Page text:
Sunday, July 15, 2012

Movie – The Visitor (2007)

The Visitor is the movie that Richard Jenkins had been waiting 25 years for.  After having been a supporting actor in any number of well-respected films (starting with 1985’s Silverado and 1986’s Hannah and Her Sisters, through stints with both the Coen Brothers and the Farrelly Brothers, right up to 2005’s North Country), he finally got the chance to carry his own film.  Instead of being “that guy” that you recognize, but maybe can’t remember his name, he finally became “the guy” and boy did he deliver.  He received a well-deserved Best Actor Oscar nomination for his work in this film.  He is the biggest reason to see it.

Writer/director Thomas McCarthy’s first film was 2003’s The Station Agent.  If you haven’t seen it, then you really should.  It was the first thing I ever saw Peter Dinklage (Game of Thrones) in and I was very impressed with both his leading performance, and the movie as a whole.  McCarthy avoided a sophomore slump by similarly delivering on his second film – The Visitor.  I have not seen his third film yet – 2011’s Win Win.  By the way, McCarthy has also been acting steadily since the early 1990s.

In The Visitor, Walter (Jenkins) is a college professor teaching economics at a Connecticut college.  He is a widower and his life isn’t really going anywhere.  He half-heartedly takes piano lessons in memory of his wife because she was a pianist.  He is supposedly working on a book, but in reality he hasn’t done much with it.  He doesn’t really have any friends.  His life changes one day when he needs to go to New York City to present a paper he co-sponsored.

After that conference is over, instead of driving hours to get back home in Connecticut, he goes to an apartment that he and his wife had in Manhattan.  He hasn’t visited it since she died.  He is startled to find a young couple living in it.  They had been swindled by someone who claimed to be the owner who rented it to them.  They quickly gather their things and start to leave, but Walter has had time to get over his shock, and he feels bad because it is very late, so he tells them they can stay for the night.

One night starts to stretch into the next day, then the next.  The man is named Tarek (Haaz Sleiman) and he is a djembe player.  (It’s a drum you play with your hands.)  The woman is named Zainab (Danai Gurira) and she makes jewelry.  Walter quickly finds out that both are in the country illegally.  Tarek is from Syria and Zainab is from Senegal.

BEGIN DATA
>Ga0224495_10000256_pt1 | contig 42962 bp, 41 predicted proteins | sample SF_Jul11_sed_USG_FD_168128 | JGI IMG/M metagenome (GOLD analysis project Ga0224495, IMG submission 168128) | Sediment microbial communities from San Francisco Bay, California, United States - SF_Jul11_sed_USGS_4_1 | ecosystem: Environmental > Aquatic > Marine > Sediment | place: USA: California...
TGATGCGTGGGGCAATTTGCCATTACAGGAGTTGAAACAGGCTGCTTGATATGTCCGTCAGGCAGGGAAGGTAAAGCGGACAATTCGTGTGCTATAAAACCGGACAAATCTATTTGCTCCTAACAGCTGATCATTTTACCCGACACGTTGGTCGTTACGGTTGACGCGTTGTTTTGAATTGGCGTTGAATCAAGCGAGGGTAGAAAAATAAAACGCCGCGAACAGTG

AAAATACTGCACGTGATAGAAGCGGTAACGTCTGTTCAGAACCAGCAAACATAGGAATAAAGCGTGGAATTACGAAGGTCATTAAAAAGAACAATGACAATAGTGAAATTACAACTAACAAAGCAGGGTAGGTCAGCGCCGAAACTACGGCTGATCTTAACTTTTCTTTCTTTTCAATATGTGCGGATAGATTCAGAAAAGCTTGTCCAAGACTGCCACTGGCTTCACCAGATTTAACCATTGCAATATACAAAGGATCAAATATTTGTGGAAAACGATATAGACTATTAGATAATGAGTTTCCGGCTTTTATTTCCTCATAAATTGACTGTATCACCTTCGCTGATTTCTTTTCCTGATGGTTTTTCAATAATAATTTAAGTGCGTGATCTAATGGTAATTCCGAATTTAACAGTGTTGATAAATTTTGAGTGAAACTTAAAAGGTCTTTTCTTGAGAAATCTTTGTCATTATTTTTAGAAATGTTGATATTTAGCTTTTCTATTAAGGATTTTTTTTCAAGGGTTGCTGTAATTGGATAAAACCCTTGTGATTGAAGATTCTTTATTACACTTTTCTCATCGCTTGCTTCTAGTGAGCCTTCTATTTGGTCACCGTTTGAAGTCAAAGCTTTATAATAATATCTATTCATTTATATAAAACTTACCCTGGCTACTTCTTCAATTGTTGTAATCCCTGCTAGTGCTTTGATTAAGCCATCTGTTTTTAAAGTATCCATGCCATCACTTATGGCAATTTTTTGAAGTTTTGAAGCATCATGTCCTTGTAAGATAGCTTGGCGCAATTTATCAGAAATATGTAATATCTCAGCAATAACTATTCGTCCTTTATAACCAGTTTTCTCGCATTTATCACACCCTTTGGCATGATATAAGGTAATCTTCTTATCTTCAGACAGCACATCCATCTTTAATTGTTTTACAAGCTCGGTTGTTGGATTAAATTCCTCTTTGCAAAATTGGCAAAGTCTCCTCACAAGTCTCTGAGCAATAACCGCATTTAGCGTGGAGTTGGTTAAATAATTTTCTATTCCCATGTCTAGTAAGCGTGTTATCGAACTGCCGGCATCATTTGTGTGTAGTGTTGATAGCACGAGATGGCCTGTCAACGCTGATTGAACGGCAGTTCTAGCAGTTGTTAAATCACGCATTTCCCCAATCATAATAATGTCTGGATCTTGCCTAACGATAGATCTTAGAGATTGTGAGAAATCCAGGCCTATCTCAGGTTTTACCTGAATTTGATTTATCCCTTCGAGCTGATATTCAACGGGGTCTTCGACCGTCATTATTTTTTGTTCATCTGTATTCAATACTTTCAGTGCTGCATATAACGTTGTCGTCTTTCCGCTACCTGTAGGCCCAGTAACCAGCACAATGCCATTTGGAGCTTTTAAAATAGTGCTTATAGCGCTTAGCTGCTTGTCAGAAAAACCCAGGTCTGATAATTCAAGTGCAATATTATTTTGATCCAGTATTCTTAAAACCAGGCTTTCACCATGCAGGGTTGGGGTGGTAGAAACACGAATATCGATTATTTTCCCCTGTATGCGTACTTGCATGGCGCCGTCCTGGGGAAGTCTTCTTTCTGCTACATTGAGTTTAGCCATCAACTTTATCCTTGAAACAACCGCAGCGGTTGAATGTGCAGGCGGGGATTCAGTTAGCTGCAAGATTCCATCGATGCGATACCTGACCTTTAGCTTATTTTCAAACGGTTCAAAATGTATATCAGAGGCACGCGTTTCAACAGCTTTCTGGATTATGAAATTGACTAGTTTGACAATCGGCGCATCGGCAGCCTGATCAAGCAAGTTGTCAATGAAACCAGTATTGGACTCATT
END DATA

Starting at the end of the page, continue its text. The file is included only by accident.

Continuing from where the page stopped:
Walter starts spending time in the city, living with Tarek and Zainab in his apartment.  He has an interest in music and finally gets Tarek to show him how to play the djembe.  Tarek takes him to a street performance and Walter starts to feel alive for the first time since his wife died.  Unfortunately, while coming home Tarek is stopped because security thinks he jumped a subway turnstile.  When it is discovered that he is an illegal alien, he is taken into custody.  Walter hires an immigration lawyer, and tells Zainab he will do everything he can for Tarek.  She doesn’t feel comfortable living by herself in the apartment with Walter, though, so she moves out.  As quickly as that, Walter is alone again.

He gets an unexpected visitor, though.  Her name is Mouna (Hiam Abbass) and she is Tarek’s mother.  She has not heard from him, so she has come from Michigan to see if he is all right.  Walter explains the situation to her.  She cannot do much because she is also in the country illegally.  She is worried because Tarek’s father was a political dissident in Syria and was killed for that.  That is why Mouna and Tarek left Syria and came to the U.S.  She fears that if he is deported back there, his connection to his father will be a great danger to him.

While waiting for Tarek’s case to come up, Walter invites Mouna to stay at the apartment with him.  They start to share their stories, and the widow and the widower start to heal each other.  They grow close.  Suddenly, a new development in Tarek’s case throws everything into question.

The casting of Jenkins was perfect because if anyone looks like a generic, uptight, boring, professor-type, it would be him.  Seeing the transition his life goes through from having met these three people is quite something.  It feels awkward when it’s supposed to, but Jenkins also completely sells it as a man who comes to be comfortable with his life being disrupted.  Through it all, his growing connection to expressing himself through playing the djembe is a sight to behold.  The final scene in the film is very moving.

People that are ideologically predisposed to see illegal immigrants as evil will probably not like this film because it first treats them as human beings and second presents a situation where all but the most hard-hearted will probably sympathize with them to an extent.  For everyone else, I highly recommend this film.

Chip’s Rating: 4 out of 5 stars

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  1. Excellent review. I haven't seen this movie but I really love Jenkins, he has delivered so many briliant performances. I didn't even know he was in Hannah and her Sisters, though I saw this movie few times.

    1. Thanks. I also hadn't remembered him in that movie at first, but when I saw it on his IMDB page I flashed on him. I don't remember him in Silverado, though. Since The Visitor he has gone on to give good supporting turns again in Let Me In and Friends With Benefits.

    2. He was really good in Let me in, Friends with Benefits and even shit like Eat Pray Love, but he should really be lead more often.

    3. I have to admit - I am surprised that he hasn't had more leading roles since The Visitor. I'm not sure if he preferred going back to doing what he was more used to, or if studios just see him as only a supporting actor.